Zoo launches first database to help birds return to their habitats

Sometimes it’s the simple, but labor-intensive, tasks that make the biggest difference. The Lincoln Park Zoo has released a database documenting a century’s worth of events where birds have been introduced into new habitats in the wild. The birds were either bred in captivity or relocated from one natural habitat to another, and the results have been mixed.

According to the World Conservation Union's 2007 Red List, 16,306 species are now defined as vulnerable, endangered or critically endangered. About 12 per cent of birds are threatened, and dozens of reintroduction programs in the past few decades have attempted to repopulate fragile habitats. But they don’t always succeed, and wildlife reintroduction programs are often subject to criticism. One common argument is that the same funds dedicated to captive breeding could be devoted to protecting rainforests, potentially improving the chances of survival for hundreds more species.

A study published in January 2008 found that two-thirds of captive-bred carnivores reintroduced into the wild don’t survive, many killed due to human activities, such as hunting and car accidents. That depressing statistic just shows that a lot remains unknown about how to ease an animal from captive life to an environment that likely still includes the threats that endangered them in the first place.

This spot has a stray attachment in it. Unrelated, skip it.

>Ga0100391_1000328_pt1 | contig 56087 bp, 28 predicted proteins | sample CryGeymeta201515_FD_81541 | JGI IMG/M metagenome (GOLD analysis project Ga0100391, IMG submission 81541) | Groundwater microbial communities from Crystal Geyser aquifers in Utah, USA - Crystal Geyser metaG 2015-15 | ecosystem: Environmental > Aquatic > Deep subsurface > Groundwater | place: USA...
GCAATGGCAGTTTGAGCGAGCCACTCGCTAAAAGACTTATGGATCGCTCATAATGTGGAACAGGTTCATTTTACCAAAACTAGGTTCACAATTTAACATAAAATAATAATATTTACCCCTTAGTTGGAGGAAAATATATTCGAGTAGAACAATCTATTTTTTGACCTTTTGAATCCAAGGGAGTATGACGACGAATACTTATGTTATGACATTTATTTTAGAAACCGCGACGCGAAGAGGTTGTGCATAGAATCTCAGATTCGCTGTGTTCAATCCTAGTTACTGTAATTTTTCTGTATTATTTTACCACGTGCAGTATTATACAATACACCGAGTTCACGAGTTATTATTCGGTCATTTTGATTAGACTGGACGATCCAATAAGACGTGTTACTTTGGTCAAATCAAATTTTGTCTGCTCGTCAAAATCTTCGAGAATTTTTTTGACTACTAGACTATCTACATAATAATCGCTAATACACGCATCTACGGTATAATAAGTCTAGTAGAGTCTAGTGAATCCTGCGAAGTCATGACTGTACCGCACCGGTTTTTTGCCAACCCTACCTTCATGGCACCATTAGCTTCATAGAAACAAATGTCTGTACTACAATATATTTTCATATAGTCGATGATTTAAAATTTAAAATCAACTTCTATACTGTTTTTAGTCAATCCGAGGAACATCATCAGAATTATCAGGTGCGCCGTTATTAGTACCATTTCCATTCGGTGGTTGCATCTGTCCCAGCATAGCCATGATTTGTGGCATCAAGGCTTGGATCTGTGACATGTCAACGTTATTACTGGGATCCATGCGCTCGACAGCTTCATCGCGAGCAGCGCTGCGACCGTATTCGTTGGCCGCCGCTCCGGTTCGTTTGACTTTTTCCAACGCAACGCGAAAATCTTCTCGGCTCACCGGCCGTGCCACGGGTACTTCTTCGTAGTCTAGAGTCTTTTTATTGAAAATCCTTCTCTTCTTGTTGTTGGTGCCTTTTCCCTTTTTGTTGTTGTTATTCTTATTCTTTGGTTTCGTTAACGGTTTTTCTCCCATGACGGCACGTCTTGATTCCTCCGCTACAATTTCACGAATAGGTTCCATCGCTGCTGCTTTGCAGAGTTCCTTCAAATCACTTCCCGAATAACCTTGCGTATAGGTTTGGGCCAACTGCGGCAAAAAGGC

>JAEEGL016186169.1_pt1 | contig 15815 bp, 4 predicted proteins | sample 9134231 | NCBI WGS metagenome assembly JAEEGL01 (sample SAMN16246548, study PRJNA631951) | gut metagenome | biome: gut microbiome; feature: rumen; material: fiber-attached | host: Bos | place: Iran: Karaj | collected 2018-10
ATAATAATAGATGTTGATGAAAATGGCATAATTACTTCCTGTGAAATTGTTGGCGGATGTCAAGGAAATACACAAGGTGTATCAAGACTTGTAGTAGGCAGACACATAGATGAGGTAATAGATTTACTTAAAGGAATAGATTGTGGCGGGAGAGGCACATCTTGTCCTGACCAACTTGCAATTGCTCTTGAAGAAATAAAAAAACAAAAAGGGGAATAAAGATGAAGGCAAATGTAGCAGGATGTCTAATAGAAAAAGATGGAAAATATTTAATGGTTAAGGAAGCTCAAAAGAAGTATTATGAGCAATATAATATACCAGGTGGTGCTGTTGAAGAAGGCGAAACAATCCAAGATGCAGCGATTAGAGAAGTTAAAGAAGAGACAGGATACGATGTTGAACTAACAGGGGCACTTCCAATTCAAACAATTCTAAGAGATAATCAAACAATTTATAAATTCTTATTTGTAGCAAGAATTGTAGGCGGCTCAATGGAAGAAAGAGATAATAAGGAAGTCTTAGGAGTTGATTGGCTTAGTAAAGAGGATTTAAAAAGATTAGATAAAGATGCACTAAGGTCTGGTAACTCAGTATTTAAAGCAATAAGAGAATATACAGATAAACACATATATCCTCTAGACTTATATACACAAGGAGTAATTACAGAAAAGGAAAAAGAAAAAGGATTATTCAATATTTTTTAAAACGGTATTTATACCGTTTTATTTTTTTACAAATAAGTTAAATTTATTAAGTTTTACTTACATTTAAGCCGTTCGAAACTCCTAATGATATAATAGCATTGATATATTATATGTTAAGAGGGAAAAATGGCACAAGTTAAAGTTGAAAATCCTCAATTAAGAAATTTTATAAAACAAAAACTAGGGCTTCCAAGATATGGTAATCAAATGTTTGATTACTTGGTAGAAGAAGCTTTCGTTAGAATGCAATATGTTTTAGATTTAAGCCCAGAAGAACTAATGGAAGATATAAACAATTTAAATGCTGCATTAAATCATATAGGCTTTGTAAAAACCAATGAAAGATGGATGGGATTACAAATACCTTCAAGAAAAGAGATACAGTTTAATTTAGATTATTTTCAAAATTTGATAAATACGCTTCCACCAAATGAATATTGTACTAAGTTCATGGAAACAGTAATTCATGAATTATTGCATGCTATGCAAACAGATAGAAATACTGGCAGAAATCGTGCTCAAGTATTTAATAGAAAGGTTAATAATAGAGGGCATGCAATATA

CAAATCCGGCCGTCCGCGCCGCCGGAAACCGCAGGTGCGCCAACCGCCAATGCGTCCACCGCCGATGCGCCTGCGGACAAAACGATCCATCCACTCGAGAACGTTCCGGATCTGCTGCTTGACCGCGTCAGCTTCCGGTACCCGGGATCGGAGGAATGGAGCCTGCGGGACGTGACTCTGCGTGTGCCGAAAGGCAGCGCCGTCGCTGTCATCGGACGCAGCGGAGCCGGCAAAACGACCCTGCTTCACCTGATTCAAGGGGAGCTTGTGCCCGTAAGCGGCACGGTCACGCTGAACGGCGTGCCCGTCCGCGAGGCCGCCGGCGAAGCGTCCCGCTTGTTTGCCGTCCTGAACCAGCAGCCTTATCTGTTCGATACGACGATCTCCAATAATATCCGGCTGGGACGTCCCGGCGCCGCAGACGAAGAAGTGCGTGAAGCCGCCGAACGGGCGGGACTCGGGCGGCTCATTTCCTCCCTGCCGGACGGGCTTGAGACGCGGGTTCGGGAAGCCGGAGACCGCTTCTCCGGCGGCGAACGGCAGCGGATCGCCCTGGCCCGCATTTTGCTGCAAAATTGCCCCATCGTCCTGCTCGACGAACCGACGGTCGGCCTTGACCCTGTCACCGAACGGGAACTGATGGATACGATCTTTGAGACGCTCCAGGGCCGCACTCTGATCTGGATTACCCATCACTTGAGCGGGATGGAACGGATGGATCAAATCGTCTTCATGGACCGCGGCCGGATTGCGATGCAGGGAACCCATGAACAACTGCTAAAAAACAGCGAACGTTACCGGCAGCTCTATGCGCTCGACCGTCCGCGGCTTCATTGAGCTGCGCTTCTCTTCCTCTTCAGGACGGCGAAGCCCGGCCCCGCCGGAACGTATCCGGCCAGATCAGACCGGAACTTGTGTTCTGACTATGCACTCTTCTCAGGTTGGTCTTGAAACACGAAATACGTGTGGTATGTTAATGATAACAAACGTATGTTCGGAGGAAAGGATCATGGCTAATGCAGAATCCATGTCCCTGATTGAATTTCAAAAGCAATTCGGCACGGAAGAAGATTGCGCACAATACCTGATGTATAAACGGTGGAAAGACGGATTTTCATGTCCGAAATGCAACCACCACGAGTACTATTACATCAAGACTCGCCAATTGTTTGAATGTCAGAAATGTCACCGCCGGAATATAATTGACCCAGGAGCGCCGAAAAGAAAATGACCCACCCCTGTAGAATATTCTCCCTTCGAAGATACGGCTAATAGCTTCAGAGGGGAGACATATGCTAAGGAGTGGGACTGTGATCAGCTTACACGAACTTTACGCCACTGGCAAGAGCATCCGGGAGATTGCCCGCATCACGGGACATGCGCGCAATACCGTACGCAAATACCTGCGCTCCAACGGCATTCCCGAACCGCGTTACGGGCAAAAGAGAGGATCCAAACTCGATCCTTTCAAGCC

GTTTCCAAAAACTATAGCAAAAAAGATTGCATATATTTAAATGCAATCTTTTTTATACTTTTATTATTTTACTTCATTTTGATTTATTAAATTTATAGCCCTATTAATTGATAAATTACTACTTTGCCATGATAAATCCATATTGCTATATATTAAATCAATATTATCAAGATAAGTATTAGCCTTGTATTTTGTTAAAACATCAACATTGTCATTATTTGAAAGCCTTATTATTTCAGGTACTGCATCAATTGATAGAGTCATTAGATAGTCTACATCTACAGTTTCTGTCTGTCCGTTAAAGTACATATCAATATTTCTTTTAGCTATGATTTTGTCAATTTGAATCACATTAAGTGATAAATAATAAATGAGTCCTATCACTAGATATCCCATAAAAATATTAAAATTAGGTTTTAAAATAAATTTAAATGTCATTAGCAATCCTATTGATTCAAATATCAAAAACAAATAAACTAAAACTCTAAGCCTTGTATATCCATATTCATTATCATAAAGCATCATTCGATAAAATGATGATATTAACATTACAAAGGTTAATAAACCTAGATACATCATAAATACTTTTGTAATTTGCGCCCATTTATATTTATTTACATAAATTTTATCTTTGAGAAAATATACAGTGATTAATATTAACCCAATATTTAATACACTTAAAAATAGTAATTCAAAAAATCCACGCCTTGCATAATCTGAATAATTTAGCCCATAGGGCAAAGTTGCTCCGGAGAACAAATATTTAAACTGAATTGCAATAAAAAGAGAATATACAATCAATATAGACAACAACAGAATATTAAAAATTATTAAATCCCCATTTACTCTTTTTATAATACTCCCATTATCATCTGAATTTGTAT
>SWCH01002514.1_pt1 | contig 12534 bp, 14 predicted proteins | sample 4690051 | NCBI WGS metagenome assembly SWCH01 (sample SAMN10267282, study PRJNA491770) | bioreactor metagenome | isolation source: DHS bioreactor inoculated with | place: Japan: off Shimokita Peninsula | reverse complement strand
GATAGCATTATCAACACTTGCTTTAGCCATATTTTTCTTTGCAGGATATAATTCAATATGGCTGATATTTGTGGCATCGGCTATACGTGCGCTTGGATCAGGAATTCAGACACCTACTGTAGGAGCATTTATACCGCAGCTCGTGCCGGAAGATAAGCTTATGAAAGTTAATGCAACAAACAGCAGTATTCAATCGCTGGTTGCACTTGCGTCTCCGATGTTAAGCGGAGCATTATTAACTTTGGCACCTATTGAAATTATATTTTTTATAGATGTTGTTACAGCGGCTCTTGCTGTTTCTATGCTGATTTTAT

Enter the Avian Reintroduction & Translocation Database, a standardized directory that pools together the results from 1,207 avian reintroduction programs, dating back to 1925. It encompasses 128 bird species and 405 sites around the world.

There’s actually an incredible amount of information condensed into the elegant profiles of each bird in the database. The aim of the directory is to capture details about reintroduction experiments that aren’t quantitative but are central to the design of each project, such as details about how the animals were prepared for the transfer, and the characteristics of each new habitat.

Is it super high-tech? Not really, but as pretty much every data-intensive scientific field has come to realize, making data portals that are easily accessible to everyone who needs them—especially when the data can be encoded in all kinds of formats, collected and tracked with reference to certain variables but not others—is an extremely labor-intensive task, but one that can provide enormous time savings to the scientists who need the data most.

Lucky birds. When will amphibians, insects and those charismatic megafauna receive their data repositories?